On November 12, the government and the FARC announced they had reached a new peace agreement. They claimed that the changes reflect objections put forth by Uribe and other opponents of the previous agreement. For example, it features more restrictive alternative punishments (short of imprisonment) for former guerrillas who are found guilty of serious crimes; a requirement for the FARC to present an inventory of their assets and turn them over as a contribution to reparations for victims; and a more limited financing model for the FARC’s disarmed political party.

Yet the agreement does not exactly reflect the kind of “gentlemen’s agreement” that some expected to see between Santos and Uribe. Such a pact would require a realignment between urban liberal elites and rural conservative elites and involve major concessions to traditional landed aristocracies to which the FARC would never agree. While they remain deeply unpopular, the FARC paradoxically have more veto power now than ever. Their decision not to resume fighting despite the plebiscite’s results limits Santos’s ability to drift too far away from the spirit of the agreement in making concessions to regional elites. This is especially so with regard to land and peasant political representation, because these issues are the FARC’s main hope for having a successful post-conflict political platform.

The original peace agreement included several provisions that aimed to address land inequality and peasant political underrepresentation through land distribution and titling programs, state support for small-scale agriculture, and promotion of campesino associations. These measures were vocally rejected by Uribe and his allies, who called instead for protecting and formalizing the rights of landowners who have, “in good faith,” occupied public lands or bought property that had been previously taken through forced displacement.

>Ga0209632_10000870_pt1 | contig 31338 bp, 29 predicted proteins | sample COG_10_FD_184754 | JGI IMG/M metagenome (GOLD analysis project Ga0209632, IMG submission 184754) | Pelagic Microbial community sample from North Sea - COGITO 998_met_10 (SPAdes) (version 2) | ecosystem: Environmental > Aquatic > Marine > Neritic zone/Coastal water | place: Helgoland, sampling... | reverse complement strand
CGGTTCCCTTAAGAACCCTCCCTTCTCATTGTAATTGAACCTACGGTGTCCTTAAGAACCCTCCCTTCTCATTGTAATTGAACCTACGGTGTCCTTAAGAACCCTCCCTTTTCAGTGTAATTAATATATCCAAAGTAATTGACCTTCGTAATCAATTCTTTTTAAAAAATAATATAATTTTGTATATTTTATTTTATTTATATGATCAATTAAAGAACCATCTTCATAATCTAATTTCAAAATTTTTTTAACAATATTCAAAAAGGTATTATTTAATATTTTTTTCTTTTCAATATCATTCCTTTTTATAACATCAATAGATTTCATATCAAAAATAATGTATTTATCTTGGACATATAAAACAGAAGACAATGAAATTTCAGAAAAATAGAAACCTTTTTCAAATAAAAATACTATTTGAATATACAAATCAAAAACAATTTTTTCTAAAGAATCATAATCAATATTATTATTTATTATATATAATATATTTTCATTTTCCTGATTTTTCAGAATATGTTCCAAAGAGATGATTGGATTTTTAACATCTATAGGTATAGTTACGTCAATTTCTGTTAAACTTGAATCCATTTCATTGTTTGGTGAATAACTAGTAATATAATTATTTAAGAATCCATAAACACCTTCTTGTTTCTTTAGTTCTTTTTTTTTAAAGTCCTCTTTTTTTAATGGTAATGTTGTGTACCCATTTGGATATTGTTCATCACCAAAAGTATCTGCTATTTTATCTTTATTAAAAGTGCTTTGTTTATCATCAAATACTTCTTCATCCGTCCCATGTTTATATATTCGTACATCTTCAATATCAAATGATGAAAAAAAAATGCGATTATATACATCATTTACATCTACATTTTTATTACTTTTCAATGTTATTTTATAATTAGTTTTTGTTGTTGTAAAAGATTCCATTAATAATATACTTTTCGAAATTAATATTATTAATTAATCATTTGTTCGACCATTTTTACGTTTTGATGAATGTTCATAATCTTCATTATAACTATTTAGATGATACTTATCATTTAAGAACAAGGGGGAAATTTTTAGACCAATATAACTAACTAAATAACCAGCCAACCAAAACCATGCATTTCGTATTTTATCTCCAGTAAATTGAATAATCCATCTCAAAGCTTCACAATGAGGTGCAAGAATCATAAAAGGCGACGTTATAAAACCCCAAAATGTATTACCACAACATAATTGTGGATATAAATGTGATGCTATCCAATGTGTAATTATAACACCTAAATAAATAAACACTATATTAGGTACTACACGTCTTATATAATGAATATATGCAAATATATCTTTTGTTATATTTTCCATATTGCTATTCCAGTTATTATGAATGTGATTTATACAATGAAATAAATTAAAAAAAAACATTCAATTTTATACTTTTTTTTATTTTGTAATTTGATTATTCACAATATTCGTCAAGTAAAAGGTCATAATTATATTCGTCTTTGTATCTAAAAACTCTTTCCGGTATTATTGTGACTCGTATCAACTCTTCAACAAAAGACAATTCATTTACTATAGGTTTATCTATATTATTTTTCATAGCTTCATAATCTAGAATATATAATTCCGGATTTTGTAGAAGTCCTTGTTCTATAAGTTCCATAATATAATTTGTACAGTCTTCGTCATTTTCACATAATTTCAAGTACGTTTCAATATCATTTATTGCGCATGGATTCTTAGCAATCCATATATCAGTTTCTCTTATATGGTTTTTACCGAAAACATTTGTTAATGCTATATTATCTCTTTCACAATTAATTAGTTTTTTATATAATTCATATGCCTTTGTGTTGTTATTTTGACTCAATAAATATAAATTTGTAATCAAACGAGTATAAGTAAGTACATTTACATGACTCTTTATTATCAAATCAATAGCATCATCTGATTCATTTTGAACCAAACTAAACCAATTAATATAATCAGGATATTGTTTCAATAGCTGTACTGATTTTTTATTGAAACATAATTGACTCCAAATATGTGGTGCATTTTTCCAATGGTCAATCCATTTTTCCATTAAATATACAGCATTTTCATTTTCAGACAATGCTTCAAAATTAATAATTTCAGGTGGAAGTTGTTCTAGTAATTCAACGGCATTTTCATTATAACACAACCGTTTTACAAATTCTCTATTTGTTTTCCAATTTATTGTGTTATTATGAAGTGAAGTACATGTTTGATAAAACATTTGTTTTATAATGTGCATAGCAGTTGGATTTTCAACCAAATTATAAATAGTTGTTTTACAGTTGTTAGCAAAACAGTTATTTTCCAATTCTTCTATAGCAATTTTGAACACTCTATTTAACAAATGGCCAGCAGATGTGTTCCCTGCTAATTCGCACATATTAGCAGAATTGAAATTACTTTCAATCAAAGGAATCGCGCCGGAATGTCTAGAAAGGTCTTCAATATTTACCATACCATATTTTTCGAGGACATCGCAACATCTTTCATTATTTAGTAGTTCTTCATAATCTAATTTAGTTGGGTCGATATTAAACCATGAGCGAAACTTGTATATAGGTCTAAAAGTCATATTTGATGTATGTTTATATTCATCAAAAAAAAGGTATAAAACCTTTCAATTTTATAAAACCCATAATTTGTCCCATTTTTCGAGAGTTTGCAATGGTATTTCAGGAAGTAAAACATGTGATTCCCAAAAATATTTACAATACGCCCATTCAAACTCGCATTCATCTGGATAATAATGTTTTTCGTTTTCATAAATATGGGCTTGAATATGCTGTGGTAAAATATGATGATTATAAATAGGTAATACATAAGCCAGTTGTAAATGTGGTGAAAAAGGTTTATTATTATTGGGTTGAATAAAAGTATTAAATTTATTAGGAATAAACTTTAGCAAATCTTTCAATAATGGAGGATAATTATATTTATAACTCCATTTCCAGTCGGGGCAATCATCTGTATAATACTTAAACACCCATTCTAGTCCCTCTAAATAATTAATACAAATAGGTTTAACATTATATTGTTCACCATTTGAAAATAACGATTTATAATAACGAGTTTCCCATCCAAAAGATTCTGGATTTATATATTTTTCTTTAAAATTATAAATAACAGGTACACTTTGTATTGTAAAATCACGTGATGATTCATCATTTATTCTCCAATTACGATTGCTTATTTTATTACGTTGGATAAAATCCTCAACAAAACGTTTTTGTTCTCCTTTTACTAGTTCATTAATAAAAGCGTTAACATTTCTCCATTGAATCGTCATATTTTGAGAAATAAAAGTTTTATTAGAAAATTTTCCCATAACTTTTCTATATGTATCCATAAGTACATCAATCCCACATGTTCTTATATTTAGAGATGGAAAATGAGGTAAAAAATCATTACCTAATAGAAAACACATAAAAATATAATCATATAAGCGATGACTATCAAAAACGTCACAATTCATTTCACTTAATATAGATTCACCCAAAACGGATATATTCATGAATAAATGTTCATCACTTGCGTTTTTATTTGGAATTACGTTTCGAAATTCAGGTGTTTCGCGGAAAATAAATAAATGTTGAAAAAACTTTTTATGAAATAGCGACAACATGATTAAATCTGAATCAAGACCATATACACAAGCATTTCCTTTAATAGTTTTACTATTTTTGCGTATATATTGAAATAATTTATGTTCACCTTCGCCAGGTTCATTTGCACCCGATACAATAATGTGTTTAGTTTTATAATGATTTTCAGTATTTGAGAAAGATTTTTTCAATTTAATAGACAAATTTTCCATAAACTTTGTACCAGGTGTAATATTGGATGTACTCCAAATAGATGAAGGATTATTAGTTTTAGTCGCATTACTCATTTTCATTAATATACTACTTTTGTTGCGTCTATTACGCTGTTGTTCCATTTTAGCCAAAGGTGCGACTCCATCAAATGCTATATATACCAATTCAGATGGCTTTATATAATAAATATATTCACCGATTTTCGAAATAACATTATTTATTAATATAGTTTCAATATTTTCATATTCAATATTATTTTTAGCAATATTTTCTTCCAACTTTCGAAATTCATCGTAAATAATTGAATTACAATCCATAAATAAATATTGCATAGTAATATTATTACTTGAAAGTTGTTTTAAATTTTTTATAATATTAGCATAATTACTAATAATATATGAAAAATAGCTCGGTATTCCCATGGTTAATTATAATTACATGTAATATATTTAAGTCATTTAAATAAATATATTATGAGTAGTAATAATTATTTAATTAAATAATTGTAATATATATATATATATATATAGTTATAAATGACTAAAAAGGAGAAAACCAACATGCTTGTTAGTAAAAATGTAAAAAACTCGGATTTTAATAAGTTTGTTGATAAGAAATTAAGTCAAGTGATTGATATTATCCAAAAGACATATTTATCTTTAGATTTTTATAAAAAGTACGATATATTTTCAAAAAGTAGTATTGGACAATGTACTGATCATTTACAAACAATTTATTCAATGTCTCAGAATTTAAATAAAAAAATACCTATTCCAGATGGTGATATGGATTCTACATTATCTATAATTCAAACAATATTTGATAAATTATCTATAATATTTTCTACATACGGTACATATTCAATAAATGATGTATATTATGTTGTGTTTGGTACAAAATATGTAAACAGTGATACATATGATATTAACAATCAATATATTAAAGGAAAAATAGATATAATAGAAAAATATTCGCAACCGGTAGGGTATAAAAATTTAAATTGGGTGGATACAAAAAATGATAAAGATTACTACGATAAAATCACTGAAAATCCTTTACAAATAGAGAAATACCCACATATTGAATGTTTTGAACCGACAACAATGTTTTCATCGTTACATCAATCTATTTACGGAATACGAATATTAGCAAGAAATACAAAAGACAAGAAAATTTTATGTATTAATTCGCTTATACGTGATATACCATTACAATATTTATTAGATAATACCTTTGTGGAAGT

With the new agreement, the government and the FARC try to build bridges with some rural business sectors by including language about promoting large-scale commercial agriculture alongside peasant modes of production. But they remain at odds with more reactionary regional elites by retaining the original deal’s process for including irregularly acquired lands in a land bank to be transferred to landless peasants.

Still, Uribe did succeed in ensuring that, even if the new agreement is ratified, reforms will be highly vulnerable to being watered down or undone by future administrations. The plebiscite’s failure meant that the agreement will not be incorporated into the Colombian constitution. Now that the deal is set to be ratified through Congress, only some provisions will have constitutional status. This means that the judiciary will play a limited role in ensuring its full implementation, and a great deal will hinge on future leaders’ political will and relationship with traditional regional elites. There will be a high risk of relapse into conflict if the FARC—or some factions within them—come to feel that the establishment is reneging on its commitments.

This was always going to be a fragile peace. Other armed actors—the National Liberation Army (another leftist rebel group better known as the ELN) and drug-trafficking squads—remain active. In the absence of a “gentlemen’s agreement” with urban liberal elites, Uribe’s support base might always resort again to its historical combination of all forms of struggle.

But the fragility of every attempt at greater social inclusion, the constant danger of war’s return, and the pivotal role of coalitional politics among the country’s elites—that is how Colombian history works.